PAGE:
The defendant also gets a second shot at his self-defense claim, except now the prosecution must prove that he did not kill Trayvon Martin in self-defense, either because Zimmerman was the aggressor or he used excessive force (i.e., he was acting unlawfully).

The prosecution’s affidavit of probable cause filed in support of the information charging Zimmerman with second degree murder asserts that he decided Martin was a criminal and he pursued and confronted him contrary to the police dispatcher’s specific admonition not to do so (i.e., he was the aggressor and acting unlawfully).

In other words, the prosecution will be attempting to prove that Zimmerman had no right to stand his ground because he was the aggressor. Zimmerman assaulted Martin and, under the prosecution’s theory of the case, Martin had the right to stand his ground and use reasonable force to defend himself.

I think the critical question that will decide the outcome of this case will be whether Zimmerman’s statements stand-up to scrutiny. If the prosecution can materially discredit his statements, the judge will deny his pretrial motion to dismiss under the SYG statute and the jury will find him guilty of second degree murder.

For those of you who believe the prosecution has no case because the person screaming for help in the background of the 911 call was George Zimmerman, even though he had a gun and two audiologists using different methodologies have independently excluded him as the person screaming for help to a reasonable scientific certainty, please consider the effect of the following testimony on the judge and the jury.

PROSECUTOR: Can you identify the voice screaming for help in the backgound — the scream that abruptly ends with a gunshot?


PROSECUTOR: Are you certain?


PROSECUTOR: Please tell the ladies and gentlemen of the jury who is screaming for help.

SYBRINA FULTON: That is my son, Trayvon, and those are the last words that I will ever him speak.

PROSECUTOR: Thank you. I have no further questions.

Trayvon Martin: What Forensics Can Tell Us

April 10, 2012


We already know that two independent forensic audiologists have examined a recording of a 911 call by a woman who reported a struggle going on behind her residence. A long high-pitched scream for help that is audible in the background terminates abruptly with what sounds like a single shot.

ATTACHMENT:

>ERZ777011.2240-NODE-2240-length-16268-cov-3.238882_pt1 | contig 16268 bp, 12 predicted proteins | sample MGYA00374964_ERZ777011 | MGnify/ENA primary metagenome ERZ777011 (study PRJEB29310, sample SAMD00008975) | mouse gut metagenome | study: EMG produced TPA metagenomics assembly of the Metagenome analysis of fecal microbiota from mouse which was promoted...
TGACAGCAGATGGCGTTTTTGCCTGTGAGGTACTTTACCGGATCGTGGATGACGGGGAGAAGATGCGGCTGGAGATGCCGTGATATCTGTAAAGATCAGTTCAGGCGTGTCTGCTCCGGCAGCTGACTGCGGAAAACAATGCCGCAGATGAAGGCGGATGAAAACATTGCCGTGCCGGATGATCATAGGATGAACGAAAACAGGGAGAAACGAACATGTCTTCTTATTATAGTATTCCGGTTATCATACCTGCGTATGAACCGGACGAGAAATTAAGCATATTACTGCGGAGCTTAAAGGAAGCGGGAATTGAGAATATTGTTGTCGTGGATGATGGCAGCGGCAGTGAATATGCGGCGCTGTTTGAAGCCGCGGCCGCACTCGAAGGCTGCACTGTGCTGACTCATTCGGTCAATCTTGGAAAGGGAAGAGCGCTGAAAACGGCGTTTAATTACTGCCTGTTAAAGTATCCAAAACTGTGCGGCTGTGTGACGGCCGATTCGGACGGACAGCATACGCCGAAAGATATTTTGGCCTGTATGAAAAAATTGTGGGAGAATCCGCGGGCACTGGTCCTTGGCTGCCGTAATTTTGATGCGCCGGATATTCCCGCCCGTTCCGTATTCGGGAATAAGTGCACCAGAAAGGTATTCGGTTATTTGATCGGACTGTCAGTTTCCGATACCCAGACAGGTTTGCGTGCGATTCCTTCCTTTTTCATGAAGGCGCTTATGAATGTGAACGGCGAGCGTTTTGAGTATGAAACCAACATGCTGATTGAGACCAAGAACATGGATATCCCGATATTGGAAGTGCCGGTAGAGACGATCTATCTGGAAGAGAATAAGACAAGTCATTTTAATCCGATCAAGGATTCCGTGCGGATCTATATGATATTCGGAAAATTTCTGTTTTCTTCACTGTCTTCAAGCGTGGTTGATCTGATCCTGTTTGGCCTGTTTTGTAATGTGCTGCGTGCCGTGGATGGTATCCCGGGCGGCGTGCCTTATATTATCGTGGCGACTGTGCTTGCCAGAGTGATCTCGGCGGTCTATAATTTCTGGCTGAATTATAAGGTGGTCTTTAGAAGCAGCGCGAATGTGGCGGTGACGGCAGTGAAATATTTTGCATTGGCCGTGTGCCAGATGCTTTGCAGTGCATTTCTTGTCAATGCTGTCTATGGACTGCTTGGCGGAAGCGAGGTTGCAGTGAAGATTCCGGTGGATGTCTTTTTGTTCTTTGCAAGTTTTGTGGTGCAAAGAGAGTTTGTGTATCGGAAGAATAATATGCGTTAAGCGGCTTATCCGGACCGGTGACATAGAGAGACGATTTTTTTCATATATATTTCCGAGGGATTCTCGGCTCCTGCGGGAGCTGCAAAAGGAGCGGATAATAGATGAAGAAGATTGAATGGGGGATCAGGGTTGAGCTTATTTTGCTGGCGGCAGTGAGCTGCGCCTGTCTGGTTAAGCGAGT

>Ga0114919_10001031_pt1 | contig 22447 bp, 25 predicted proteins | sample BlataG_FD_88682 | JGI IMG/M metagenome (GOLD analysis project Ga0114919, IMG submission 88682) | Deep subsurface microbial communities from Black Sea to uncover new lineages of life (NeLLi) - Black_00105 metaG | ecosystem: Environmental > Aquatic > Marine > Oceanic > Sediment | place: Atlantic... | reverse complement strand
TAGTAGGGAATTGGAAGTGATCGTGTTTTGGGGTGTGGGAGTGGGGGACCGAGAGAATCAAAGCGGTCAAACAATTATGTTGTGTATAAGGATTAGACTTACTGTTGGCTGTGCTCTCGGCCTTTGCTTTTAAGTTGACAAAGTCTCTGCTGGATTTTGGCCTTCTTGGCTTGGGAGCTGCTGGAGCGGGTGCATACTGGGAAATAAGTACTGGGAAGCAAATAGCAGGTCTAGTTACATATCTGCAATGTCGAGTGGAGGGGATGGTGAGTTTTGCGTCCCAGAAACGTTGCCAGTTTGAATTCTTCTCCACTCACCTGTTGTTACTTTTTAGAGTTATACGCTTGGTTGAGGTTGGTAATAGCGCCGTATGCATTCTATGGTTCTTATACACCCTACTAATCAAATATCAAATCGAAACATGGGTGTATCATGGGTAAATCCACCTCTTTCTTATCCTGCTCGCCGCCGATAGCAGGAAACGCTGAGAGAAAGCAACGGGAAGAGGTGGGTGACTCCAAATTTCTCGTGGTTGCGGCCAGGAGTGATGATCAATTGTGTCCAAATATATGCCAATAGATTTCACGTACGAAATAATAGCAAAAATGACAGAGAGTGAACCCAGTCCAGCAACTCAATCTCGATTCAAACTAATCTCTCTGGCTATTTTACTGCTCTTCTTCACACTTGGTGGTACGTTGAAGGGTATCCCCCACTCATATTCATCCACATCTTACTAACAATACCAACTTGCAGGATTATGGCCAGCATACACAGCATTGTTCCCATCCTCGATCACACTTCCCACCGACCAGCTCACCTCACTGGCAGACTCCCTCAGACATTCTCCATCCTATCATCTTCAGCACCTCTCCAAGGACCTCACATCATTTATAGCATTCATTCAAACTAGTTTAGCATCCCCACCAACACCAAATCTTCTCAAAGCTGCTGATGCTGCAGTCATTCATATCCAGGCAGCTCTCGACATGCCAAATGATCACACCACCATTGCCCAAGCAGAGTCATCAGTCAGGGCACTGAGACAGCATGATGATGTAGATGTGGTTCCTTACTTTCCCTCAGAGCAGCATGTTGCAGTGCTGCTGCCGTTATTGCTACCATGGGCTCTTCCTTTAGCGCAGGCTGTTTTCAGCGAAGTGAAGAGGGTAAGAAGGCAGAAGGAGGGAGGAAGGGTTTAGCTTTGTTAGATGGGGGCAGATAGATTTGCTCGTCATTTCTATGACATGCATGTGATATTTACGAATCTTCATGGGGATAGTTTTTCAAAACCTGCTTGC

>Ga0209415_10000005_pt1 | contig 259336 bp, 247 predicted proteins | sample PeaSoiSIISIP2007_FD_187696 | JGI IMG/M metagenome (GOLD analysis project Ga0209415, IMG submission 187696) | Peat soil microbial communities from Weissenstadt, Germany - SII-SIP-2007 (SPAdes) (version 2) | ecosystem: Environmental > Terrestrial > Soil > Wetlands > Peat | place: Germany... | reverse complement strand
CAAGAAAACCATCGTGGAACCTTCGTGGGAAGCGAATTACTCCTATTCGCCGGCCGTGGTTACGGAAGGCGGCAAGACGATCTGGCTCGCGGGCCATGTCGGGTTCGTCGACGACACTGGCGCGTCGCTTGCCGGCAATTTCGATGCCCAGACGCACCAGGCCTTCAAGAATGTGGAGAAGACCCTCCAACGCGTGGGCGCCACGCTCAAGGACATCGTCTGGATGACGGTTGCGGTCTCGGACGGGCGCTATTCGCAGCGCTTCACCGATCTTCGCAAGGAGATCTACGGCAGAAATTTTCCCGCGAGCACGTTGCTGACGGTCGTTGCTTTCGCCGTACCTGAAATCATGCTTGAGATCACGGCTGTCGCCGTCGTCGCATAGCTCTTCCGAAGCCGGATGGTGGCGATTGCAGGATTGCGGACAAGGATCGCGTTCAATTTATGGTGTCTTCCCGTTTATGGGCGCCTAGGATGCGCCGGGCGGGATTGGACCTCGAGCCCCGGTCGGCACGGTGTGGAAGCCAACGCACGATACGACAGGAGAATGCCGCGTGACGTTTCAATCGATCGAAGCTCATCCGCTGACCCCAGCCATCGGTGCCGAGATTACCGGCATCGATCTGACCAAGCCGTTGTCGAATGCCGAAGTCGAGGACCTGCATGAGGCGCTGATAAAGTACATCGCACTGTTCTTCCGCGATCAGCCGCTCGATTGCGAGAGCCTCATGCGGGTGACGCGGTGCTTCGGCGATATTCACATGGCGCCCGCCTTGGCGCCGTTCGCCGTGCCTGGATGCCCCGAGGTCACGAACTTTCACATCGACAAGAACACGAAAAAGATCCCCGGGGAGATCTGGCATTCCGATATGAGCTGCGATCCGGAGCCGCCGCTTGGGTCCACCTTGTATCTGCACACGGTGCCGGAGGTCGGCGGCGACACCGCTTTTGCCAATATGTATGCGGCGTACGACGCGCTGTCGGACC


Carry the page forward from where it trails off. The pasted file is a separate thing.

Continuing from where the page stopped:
Using different analytical methods the two experts have compared the scream to a police recording of George Zimmerman’s voice when he called a police non-emergency number approximately 10 to 15 minutes before the shooting to report a suspicious person in his neighborhood.

We now know that person was Trayvon Martin, who was walking back to his father’s girlfriend’s residence, whom he was visiting with his father, after walking to a nearby 711 store to purchase some Skittles and Arizona Iced Tea.

Both experts excluded George Zimmerman as the person screaming in the background to a reasonable scientific certainty. They have not compared the scream to a recording of Trayvon Martin’s voice, presumably because they do not have a recording of his voice.

Trayvon Martin’s mother has identified her son as the person screaming.

Since there is a witness who claims to have seen the struggle between Zimmerman and Martin with Martin on top and Zimmerman lying on his back in the grass yelling for help, there is an apparent conflict in the evidence between the eyewitness’s statement and the two expert opinions. I say “apparent conflict” because the witness did not observe the fatal shot. He locked his door, went upstairs, and when he looked out the window, he saw Martin lying face down in the grass and not moving.

Because the witness did not observe who initiated the physical confrontation or the fatal shot, he cannot tell us who was the aggressor or where Martin and Zimmerman were positioned and what Martin was doing when Zimmerman fired the fatal shot. This missing information is important because, under Florida law, Zimmerman’s claim of self-defense must be rejected, if he was the aggressor, or if he was not in danger of being killed or suffering serious bodily injury when he fired the fatal shot.

For example, during the time period while the witness was in transit between locking his door, going upstairs, and looking out the window, Zimmerman, who outweighed Martin by 40 pounds, according to Wikipedia, might have locked his arms and legs around Martin, rolled over on top straddling him, and then pulled his gun out of the holster and fired the fatal shot. He might even have separated from Martin and fired the fatal shot. Neither scenario would justify using deadly force in self-defense.

Let us now consider what other forensic evidence to see what it might tell us about the relative positions of Zimmerman and Martin when Zimmerman drew his gun and fired.

What Can Forensics Add To This Investigation?

I would want to review the autopsy report and interview the medical examiner who conducted the autopsy to find out whether he noticed any injuries other than the fatal gunshot. For example, did Martin have any abrasions on his hands and fingers.

I would have a lot of questions for the medical examiner regarding the nature of the gunshot wound and Martin’s clothing.